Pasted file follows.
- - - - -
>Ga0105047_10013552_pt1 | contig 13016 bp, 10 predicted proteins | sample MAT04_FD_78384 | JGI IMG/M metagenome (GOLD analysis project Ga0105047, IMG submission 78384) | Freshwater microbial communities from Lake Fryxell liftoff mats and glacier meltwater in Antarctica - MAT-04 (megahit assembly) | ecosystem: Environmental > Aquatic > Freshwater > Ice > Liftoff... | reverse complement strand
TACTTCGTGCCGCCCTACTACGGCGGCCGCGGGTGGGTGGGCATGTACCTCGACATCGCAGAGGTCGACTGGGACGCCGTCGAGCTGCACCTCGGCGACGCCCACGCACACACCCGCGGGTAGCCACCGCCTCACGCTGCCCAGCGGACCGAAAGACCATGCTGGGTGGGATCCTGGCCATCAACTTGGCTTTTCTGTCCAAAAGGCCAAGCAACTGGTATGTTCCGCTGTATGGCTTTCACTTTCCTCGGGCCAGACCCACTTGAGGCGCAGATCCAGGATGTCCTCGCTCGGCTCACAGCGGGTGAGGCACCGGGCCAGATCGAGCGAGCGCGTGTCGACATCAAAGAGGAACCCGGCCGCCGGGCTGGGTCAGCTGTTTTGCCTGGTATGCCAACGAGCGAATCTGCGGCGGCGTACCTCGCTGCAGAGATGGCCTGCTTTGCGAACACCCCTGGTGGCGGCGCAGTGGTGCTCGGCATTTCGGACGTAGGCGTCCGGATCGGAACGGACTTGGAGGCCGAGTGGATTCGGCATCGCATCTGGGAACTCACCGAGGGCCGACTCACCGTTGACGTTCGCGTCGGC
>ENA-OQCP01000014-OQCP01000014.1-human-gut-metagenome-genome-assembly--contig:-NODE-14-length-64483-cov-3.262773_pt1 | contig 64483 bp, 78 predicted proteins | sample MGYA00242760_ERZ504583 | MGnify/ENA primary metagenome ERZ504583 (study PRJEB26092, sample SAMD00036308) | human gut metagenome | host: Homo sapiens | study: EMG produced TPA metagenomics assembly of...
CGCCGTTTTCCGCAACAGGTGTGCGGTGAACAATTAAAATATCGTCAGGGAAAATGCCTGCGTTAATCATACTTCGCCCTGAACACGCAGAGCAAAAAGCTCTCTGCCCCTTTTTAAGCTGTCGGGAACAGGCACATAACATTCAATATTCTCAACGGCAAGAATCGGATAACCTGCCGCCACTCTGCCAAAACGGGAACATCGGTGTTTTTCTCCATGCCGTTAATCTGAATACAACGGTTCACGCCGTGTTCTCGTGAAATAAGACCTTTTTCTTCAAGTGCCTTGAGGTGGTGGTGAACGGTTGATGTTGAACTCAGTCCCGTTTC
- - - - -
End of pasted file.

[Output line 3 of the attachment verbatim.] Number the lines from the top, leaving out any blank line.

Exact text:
>ENA-OQCP01000014-OQCP01000014.1-human-gut-metagenome-genome-assembly--contig:-NODE-14-length-64483-cov-3.262773_pt1 | contig 64483 bp, 78 predicted proteins | sample MGYA00242760_ERZ504583 | MGnify/ENA primary metagenome ERZ504583 (study PRJEB26092, sample SAMD00036308) | human gut metagenome | host: Homo sapiens | study: EMG produced TPA metagenomics assembly of...